Psychoactive properties of !Kung Bushmen medicine plants

Journal of Psychoactive Drugs
M Winkelman, M Dobkin de Rios

Abstract

This article addresses some of the recent controversy over the role of psychoactive substances in the !Kung Bushmen healing ceremonies and trance induction. Although some contemporary works on the !Kung and their healing ceremonies give no evidence of the use of psychoactive plants, an examination of the available biochemical and pharmacological literature on the properties of these plants indicates that most contain psychoactive or toxic substances that are likely to have trance-inducing properties. Almost half of the !Kung medicine plants contain psychoactive substances or have toxic properties, and a similarly large group of these plants has psychoactive or toxic properties in related species. Although recent reports have shown little concern with the use of psychoactive substances, the earlier literature illustrated a major concern with their use in !Kung Bushmen trance and healing. This contrast with more recent research suggests a decline in the use of psychoactive plants in the recent past. This decline is examined with respect to changes in the !Kung Bushmen society and how attitudes in the United States regarding drug use may have influenced investigators and their research reports.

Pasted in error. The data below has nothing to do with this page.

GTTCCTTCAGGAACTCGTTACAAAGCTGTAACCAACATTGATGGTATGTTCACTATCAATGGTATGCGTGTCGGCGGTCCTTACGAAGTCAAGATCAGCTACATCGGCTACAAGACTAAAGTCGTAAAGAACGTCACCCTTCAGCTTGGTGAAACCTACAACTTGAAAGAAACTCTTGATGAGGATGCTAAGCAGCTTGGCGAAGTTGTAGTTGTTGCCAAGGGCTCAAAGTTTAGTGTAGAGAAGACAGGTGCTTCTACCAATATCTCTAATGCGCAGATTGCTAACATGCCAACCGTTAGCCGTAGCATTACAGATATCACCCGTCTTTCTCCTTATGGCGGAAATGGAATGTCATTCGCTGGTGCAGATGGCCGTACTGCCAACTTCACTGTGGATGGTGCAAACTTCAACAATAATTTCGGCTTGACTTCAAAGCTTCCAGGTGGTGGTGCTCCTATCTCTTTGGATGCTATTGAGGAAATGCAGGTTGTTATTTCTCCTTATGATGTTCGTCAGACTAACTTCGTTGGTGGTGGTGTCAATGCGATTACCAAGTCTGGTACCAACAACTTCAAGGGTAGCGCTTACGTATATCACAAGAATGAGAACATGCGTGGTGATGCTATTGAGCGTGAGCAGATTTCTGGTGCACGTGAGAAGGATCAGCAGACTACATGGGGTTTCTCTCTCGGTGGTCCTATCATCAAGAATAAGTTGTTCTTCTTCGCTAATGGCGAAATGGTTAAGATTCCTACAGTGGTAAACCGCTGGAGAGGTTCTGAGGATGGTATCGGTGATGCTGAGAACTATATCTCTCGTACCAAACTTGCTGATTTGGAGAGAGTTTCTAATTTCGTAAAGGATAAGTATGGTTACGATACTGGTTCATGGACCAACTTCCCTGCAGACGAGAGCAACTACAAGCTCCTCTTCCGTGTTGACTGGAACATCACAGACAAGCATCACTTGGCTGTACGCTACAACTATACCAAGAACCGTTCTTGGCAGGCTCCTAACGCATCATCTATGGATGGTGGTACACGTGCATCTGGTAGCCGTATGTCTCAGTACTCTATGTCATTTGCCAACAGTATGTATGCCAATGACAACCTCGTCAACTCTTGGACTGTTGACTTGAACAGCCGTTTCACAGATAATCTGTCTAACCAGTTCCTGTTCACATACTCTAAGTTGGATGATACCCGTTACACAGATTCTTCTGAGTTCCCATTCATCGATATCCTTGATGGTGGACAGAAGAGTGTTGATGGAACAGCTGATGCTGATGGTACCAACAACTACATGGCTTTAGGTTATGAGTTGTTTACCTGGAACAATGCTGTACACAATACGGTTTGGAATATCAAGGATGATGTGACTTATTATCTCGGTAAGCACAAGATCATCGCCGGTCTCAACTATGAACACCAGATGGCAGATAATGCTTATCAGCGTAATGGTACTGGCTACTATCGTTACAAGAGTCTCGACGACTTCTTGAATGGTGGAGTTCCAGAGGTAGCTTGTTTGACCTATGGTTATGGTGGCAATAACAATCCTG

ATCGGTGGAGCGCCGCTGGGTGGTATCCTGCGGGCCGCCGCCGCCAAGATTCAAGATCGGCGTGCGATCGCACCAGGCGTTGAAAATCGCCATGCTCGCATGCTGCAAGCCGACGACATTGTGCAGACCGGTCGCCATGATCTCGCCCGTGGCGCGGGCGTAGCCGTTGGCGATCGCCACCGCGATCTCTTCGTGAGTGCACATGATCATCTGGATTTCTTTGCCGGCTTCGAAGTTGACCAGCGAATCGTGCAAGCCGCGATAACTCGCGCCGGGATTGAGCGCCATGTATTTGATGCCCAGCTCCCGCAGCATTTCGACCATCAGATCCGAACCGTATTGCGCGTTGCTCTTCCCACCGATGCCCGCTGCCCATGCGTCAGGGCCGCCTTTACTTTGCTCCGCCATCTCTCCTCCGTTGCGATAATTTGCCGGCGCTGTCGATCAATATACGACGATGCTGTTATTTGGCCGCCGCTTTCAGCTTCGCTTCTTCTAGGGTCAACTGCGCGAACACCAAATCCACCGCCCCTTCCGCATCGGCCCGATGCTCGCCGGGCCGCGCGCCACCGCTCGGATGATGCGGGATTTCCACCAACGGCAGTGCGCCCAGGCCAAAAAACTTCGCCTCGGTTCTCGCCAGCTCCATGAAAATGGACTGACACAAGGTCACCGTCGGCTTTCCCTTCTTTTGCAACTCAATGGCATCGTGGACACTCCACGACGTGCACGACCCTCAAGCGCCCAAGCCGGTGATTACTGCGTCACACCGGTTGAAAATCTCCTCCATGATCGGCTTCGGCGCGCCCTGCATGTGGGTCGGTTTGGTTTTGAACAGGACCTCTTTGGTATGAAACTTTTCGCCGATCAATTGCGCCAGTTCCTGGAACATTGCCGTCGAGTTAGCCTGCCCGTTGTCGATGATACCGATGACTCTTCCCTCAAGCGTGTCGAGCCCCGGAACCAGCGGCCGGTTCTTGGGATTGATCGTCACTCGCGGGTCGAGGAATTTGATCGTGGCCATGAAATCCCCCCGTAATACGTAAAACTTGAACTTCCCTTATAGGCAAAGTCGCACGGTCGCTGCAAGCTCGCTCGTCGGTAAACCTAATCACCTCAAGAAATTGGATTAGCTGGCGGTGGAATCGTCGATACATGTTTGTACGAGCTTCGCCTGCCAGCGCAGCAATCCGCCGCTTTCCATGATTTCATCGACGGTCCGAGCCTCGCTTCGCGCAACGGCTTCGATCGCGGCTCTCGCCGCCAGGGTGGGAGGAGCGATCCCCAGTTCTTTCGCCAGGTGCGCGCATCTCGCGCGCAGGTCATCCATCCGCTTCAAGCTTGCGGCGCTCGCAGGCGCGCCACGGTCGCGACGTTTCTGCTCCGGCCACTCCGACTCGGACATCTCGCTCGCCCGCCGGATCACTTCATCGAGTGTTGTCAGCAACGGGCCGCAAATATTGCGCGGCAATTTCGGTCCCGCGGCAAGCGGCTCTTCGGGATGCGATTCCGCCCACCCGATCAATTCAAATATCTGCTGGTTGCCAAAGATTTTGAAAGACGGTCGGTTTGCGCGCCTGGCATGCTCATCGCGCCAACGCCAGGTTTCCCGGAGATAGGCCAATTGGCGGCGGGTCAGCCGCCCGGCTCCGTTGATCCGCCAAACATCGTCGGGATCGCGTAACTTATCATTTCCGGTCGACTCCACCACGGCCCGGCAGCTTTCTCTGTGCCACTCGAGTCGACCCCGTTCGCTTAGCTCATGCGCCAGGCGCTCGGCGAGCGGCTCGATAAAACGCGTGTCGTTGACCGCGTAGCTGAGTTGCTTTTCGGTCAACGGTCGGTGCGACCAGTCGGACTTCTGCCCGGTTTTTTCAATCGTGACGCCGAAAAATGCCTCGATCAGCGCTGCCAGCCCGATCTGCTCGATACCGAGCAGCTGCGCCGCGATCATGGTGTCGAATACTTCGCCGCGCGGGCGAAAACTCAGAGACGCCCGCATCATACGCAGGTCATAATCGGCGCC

References

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Citations

Jul 1, 1993·Pharmacology, Biochemistry, and Behavior·E N Damianopoulos, R J Carey
Jan 1, 1989·Journal of Psychoactive Drugs·W Andritzky
Jan 1, 1989·Journal of Psychoactive Drugs·G Bravo, C Grob
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Sep 9, 2008·Journal of Ethnopharmacology·Gary I StaffordA K Jäger
Aug 16, 2008·Journal of Ethnopharmacology·B-E van Wyk

Related Concepts

Anthropological Customs
Pharmaceutical Plants
Psychology
Psychotropic Drugs
Religion and Psychology

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